The CFPB recently released a compliance bulletin addressing the use of incentive compensation programs in connection with the marketing of consumer financial products/services. In the bulletin, the CFPB acknowledges that not all incentive compensation programs are suspect, but the CFPB cautioned that such programs need to be carefully structured and monitored to avoid consumer harm. The bulletin highlights several incentive compensation features that the CFPB views as problems: (1) unrealistic sales goals that encourage employees to open accounts without consumer knowledge/consent or through deception; (2) incentive compensation based on the terms of a transaction (e.g., based on interest rate); and (3) paying more incentive compensation for some types of transactions when other types would be more beneficial to consumers. The bulletin outlines the CFPB's expectations for properly structured incentive compensation programs: (a) incentive compensation programs need to be subject to oversight by board/management and be subject to written policies/procedures; (b) employees and managers must be properly trained concerning company policies/procedures and applicable law; (c) employees must be carefully monitored for potential violations of company policies/procedures (company must take swift action when violations are discovered); and (d) consumer complaints should be regularly analyzed to ensure that incentive compensation is not inadvertently causing poor consumer service/treatment. Financial institutions should review their incentive compensation programs to make sure that they meet CFPB expectations. Please contact Christopher Rahl for questions concerning this topic.
A recent CFPB consent order highlights the importance of properly drafted authorizations for automatic loan payments (by Automated Clearinghouse or credit/debit card). The consent order involved a lender that extends high-cost open-end credit primarily to military borrowers. The lender's credit documentation included a very short authorization for automatic loan payments and described the recurring payment debit date as "on or before the contractual due date." Regulation E requires that authorizations for recurring debits to a consumer deposit account be voluntary and be clear and readily understandable to consumers. In the CFPB's eyes, the lender's use of "on or before" language was not specific enough for consumers to readily understand when their payments would actually be debited. Lenders that use voluntary authorizations for loan payments should make sure that their authorizations are: (1) set apart from other disclosure language (or appropriately highlighted); (2) voluntary; and (3) clearly specify the debit amount and the date when each payment will be debited. For questions concerning this topic, please contact Christopher Rahl or Marjorie Corwin.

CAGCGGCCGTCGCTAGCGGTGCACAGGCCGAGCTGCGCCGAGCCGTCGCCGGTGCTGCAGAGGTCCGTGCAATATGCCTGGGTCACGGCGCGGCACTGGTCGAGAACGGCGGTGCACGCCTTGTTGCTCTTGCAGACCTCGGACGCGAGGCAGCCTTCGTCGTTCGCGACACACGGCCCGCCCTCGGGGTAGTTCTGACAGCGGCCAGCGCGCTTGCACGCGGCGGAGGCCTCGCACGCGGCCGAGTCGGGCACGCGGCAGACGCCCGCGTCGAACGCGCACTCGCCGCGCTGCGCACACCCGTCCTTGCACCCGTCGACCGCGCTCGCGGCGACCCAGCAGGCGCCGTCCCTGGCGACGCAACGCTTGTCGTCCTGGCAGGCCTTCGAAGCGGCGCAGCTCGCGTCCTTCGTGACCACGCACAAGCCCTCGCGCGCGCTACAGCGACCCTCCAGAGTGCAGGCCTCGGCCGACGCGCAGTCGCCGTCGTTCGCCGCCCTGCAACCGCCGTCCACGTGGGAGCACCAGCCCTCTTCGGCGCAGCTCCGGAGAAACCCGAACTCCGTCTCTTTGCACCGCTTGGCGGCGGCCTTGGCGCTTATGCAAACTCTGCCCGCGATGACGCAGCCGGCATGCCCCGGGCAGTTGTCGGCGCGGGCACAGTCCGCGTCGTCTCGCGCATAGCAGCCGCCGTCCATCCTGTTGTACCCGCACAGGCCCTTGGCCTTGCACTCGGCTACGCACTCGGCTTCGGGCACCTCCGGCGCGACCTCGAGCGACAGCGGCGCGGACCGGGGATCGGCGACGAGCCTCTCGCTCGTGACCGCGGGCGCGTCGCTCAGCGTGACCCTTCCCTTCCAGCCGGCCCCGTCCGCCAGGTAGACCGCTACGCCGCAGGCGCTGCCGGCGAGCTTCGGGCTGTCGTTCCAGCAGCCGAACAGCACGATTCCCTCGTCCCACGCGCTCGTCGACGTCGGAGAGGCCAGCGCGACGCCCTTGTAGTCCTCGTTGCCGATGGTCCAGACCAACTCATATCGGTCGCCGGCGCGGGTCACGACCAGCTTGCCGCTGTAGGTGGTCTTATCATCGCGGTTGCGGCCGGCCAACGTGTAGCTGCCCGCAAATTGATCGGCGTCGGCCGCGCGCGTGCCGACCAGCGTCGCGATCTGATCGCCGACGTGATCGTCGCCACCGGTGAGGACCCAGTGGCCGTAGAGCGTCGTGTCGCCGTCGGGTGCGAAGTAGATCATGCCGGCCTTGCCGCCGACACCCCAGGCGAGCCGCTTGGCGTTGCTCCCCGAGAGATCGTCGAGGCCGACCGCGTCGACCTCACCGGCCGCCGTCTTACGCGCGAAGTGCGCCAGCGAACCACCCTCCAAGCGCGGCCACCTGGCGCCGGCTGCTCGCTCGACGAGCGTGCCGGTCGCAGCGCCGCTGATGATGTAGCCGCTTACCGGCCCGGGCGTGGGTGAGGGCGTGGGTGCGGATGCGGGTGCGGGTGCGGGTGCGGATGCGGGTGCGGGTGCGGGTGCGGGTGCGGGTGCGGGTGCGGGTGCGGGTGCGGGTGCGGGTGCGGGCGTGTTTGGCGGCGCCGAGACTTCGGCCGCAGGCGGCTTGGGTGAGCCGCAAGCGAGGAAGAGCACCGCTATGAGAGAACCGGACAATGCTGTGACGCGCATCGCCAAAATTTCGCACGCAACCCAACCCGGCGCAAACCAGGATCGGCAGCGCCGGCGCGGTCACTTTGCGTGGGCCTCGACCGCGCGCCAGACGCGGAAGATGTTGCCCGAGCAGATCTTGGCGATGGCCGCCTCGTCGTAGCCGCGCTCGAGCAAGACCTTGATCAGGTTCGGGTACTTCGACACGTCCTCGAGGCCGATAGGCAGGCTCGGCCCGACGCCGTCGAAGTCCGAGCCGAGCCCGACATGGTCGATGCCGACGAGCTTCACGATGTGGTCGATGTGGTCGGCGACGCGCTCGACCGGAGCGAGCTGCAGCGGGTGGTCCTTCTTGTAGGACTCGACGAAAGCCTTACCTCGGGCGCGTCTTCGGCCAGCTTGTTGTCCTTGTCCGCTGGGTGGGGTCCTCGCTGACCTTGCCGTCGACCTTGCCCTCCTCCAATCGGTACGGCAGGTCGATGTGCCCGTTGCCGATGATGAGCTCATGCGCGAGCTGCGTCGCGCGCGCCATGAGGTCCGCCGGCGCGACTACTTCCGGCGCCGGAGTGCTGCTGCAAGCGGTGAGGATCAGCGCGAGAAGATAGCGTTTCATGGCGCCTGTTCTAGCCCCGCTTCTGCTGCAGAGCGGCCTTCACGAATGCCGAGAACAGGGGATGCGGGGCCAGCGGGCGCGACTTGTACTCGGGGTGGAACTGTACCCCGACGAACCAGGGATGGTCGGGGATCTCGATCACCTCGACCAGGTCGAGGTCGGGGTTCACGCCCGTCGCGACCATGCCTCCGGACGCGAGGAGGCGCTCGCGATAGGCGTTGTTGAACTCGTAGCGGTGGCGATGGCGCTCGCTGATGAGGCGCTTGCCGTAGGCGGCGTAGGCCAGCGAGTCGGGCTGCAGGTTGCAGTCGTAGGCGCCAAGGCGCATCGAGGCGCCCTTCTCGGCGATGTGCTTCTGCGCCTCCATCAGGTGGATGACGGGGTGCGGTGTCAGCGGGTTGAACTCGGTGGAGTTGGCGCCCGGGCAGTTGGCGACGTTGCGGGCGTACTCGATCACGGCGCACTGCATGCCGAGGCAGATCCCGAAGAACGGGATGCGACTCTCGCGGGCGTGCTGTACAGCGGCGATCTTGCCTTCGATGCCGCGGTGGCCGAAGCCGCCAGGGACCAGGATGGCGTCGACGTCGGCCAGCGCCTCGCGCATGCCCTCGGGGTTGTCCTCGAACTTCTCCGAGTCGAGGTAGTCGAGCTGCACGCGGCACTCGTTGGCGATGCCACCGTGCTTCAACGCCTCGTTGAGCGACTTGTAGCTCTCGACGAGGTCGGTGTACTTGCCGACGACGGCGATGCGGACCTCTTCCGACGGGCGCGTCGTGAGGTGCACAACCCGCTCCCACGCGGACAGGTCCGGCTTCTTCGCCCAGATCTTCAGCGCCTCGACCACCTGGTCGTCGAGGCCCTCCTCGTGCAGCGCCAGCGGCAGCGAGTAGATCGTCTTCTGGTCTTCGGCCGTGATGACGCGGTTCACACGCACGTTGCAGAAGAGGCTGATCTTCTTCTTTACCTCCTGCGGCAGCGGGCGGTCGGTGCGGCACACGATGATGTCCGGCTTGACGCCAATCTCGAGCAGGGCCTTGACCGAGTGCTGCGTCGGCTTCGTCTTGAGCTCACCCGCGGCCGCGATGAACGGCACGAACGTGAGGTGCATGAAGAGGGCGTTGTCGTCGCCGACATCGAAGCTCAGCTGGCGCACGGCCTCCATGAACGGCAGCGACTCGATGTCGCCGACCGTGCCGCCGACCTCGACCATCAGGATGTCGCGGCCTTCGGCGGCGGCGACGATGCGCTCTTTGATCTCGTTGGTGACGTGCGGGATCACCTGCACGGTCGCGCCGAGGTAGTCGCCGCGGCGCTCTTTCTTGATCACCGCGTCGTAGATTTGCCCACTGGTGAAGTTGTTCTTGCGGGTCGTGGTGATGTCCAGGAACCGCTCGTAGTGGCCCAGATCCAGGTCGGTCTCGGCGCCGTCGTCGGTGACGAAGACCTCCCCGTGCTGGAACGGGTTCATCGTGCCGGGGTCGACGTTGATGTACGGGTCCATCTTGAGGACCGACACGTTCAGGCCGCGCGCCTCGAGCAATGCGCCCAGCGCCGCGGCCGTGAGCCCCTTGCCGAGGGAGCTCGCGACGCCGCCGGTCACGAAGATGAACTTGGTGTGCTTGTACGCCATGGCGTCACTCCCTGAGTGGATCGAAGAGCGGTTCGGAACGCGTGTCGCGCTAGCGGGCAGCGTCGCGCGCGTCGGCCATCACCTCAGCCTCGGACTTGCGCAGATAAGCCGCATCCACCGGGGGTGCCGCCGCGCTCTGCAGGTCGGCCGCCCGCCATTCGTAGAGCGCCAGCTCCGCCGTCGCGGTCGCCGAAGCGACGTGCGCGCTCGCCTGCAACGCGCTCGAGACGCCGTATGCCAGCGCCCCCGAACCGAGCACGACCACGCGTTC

We previously reported how the United States Supreme Court has granted review of a case from the 11th Circuit to determine if a debt buyer violates the Fair Debt Collection Practices Act (FDCPA) by filing a proof of claim in a bankruptcy proceeding concerning a debt where the underlying statute of limitations had expired (see our November 2016 Legal Alert). As we reported previously, the 11th Circuit decision appears to be the minority position, with the 3rd, 4th and 7th Circuits reaching contrary results and holding in favor of the debt buyers. The Consumer Financial Protection Bureau (CFPB) has recently filed an amicus brief urging the Supreme Court to affirm the 11th Circuit decision and hold that the FDCPA applies to debt buyers who file time-barred claims. In its brief, the CFPB argues that the Bankruptcy Code does not preclude application of the FDCPA to bankruptcy proceedings, and that the FDCPA's ban on misleading representations and unfair practices prohibits such filings. The CFPB noted that time-barred claims are often submitted "by companies whose business model depends on the legal unenforceability of the relevant debts." Addressing an argument that the filing of such claims primarily impacted other creditors and not consumers, the CFPB asserted that the interest of the consumer could be harmed to the extent that such debts from other creditors may exist after the consumer emerges from bankruptcy. Please contact Robert Gaumont with questions about this topic.